Zimbabwe — What to do with Failed Policy Banks?

  • End corruption
  • Learn from China — social banking does not work
  • Fix the underlying issues (bankable assets and projects)
  • Consolidations

Policy Banks are banking financial institutions that are created in order to drive a certain governmental policy. They are usually created by a developmental state in order to drive growth within a specific area. Growth is driven by credit expansion. Some sectors of the economy and sections of the population are left out when banking is solely conducted by private commercial banks. They are starved of credit, thus the need for government intervention. You can view it as somewhat a case of market failure or as an outright command banking where a central government commandeers resources and activities.

The most popular Policy Banks are the three Chinese giants; Agricultural Development Bank (AgBank), China Development Bank (CDB), and Export-Import Bank of China (Chexim). These banks are humungous. The development bank has been a phenomenal success, driving the urbanization of China. China builds entire cities from scratch. Public infrastructure growth in China has been “simply phenomenal”. On the trade front, China has risen to become the center of global trade. Imports of raw materials and technology from across the world flow into China. Exports of everything flow out of China. The two policy banks supporting the two economic policies of infrastructure development and international trade have been very successful.

The development bank has been funding the Belt-and-Road Initiative, which is expanding road networks from China outwards into South East Asia and Europe. In 2008, the development bank transformed into a proper corporation.

Policy Banks are owned by the government, usually via a Ministry or government department. A policy bank is essentially the government trying to be a banker. Whilst this has been very successful in China, it has failed dismally in Zimbabwe. What could be the reasons for failure in Zimbabwe? Plenty.

We have a wide range of policy banks in Zimbabwe, for all sorts of reasons. Actually, some of the policy banks are very young. We are still in the process of creating new policy banks.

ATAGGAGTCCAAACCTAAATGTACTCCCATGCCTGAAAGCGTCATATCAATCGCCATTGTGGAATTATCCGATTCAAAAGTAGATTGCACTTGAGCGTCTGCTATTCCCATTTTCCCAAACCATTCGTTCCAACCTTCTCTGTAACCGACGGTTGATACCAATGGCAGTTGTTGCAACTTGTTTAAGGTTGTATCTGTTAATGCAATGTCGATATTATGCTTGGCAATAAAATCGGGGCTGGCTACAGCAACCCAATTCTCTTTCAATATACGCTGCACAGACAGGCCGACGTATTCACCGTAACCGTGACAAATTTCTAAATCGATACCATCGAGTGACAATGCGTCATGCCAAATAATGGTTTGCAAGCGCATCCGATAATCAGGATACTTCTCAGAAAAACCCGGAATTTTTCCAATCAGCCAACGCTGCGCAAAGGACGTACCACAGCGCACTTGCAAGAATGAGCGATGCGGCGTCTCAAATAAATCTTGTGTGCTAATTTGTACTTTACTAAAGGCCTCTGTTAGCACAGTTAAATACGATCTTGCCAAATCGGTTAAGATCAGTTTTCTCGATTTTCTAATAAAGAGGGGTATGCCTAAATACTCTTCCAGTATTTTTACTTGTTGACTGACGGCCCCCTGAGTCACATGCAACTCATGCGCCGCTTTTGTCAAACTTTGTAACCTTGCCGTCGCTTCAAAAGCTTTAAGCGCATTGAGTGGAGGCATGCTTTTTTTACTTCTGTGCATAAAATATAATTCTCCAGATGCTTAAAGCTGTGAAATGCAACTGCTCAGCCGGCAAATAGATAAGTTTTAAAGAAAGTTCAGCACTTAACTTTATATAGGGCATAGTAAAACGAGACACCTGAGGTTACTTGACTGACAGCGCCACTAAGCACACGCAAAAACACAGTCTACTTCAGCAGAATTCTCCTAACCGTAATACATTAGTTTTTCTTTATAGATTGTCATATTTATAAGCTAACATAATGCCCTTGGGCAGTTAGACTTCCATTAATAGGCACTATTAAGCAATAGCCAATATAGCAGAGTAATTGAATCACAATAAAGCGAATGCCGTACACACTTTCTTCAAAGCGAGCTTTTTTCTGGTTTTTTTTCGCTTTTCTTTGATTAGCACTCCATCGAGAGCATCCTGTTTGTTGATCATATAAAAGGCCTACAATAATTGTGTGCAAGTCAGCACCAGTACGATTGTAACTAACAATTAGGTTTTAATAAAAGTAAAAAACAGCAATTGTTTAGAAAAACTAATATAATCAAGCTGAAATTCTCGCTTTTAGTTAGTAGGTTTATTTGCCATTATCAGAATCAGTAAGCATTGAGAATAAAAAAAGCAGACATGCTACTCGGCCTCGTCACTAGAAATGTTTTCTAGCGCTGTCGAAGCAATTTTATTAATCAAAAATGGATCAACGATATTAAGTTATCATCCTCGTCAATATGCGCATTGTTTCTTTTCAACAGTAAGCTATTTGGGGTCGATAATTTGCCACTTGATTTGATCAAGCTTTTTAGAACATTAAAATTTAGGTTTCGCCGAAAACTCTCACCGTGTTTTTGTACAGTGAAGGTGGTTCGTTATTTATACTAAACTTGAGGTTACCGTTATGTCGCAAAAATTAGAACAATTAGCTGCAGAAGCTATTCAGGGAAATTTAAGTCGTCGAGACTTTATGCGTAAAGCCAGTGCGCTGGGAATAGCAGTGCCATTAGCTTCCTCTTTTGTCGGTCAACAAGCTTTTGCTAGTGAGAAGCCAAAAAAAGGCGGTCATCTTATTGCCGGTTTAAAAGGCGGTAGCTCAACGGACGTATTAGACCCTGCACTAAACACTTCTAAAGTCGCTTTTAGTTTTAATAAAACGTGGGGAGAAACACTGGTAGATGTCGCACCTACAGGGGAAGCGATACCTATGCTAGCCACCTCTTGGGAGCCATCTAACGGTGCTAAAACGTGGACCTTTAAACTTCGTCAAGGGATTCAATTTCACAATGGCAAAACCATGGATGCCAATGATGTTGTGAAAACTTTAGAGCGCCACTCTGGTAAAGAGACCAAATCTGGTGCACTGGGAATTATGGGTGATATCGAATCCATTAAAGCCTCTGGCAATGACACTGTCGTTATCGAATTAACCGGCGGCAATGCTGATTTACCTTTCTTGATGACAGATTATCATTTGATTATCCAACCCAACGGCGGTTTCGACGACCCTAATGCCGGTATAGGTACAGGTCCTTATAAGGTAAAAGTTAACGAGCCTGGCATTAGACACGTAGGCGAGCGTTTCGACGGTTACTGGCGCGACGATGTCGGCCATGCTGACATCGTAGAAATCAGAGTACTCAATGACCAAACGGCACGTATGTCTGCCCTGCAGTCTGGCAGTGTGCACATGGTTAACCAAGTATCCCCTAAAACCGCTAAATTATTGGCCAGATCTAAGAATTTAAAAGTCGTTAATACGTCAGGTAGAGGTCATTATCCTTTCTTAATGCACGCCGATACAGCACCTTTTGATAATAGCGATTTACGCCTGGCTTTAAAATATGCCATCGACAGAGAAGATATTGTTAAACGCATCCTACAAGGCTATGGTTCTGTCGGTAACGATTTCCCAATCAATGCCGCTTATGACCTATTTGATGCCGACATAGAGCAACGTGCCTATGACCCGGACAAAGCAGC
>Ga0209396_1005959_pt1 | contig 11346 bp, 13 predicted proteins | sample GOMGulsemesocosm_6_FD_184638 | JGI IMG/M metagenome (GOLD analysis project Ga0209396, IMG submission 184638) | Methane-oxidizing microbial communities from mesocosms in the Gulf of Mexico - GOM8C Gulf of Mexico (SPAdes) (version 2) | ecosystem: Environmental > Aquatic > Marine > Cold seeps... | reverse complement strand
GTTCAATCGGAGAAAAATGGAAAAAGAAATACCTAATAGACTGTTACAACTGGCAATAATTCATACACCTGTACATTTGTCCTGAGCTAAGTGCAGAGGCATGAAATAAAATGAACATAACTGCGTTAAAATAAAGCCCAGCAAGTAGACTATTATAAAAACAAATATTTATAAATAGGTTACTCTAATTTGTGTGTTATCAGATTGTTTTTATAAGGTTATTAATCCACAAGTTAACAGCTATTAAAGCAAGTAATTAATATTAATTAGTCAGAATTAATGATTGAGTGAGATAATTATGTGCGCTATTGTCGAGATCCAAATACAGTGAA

List of Zimbabwe’s Policy Banks:

  1. Peoples Own Savings Bank (POSB)
  2. Agricultural Development Bank (Agribank)
  3. Infrastructural Development Bank of Zimbabwe (IDBZ)
  4. Zimbabwe Women Microfinance Bank (ZWMB)
  5. EmpowerBank

The POSB was created to provide banking services to those who were not banked. The average person was not being banked by the commercial banks. The name is very communist. Even though it operates as a commercial entity, the Government of Zimbabwe still owns 100%, thus it is a pure policy bank, though currently operating with a very generalized policy mandate.

The Agricultural Development Bank of Zimbabwe (Agribank) is wholly owned by the government of Zimbabwe (50% owned by the Ministry of Finance, and 50% owned by the Ministry of Agriculture). It was founded in 1925 as the Land and Agriculture Bank and subsequently became the Agricultural Finance Corporation which then became the Agricultural Bank of Zimbabwe which is now simply AgriBank. Its purpose was and is probably still to finance agriculture.

The Infrastructure Development Bank of Zimbabwe (IDBZ) was formerly the Zimbabwe Development Bank. Similar to the development bank of China, it was set up to foster the development of infrastructure. It is 100% owned by the Government of Zimbabwe. It was established by an act of parliament, the Infrastructure Development Bank of Zimbabwe Act of 2005.

The Zimbabwe Women Microfinance Bank is yet another quasi-banking institution. It is 100% owned by the Zimbabwe Ministry of Women’s Affairs, Gender, and Community Development. It was formed to foster the financial inclusion of women.

Next up is the youth. EmpowerBank is 100% owned by the National Indigenisation and Economic Empowerment Fund (NIEEF). It was formed with the purpose of providing social and financial solutions to the financially excluded population with a greater focus on the youth.

The government’s involvement in banking does not stop there. The government of Zimbabwe has a significant shareholding in the Commercial Bank of Zimbabwe (CBZ) even though CBZ is not a policy bank. The government, through its shareholding, greatly influences CBZ operations.

The Treasury Account is with CBZ. Most of the government business is conducted via CBZ. By virtue of being the largest client, it has significant influence over CBZ. In fact, the government uses CBZ as if it were a policy bank, with the policy being to lend to politicians and the central government.

The government has so much influence over NSSA, the public pension fund, which owns shares in ZB Bank, exposing ZB Bank to government policy actions.

All this involvement at the policy level in banking, over and above central banking, has not yielded a positive result set. We are not there yet with agriculture. The country is starving. We have not developed our infrastructure. Millions are still financially excluded. Women, the youth, and every other group that we can form a policy bank for have not witnessed any positive impact from the policy banks. In short, our policy banks have failed. In response, we have tried to create even more policy banks.

Where POSB failed in financial inclusion, we responded by creating the women bank and youth bank. Next up will be a rural bank and the disabled bank. Where Agribank failed in financing agriculture we responded by introducing the Command Agriculture program funded indirectly from the fiscus via a privately-owned entity.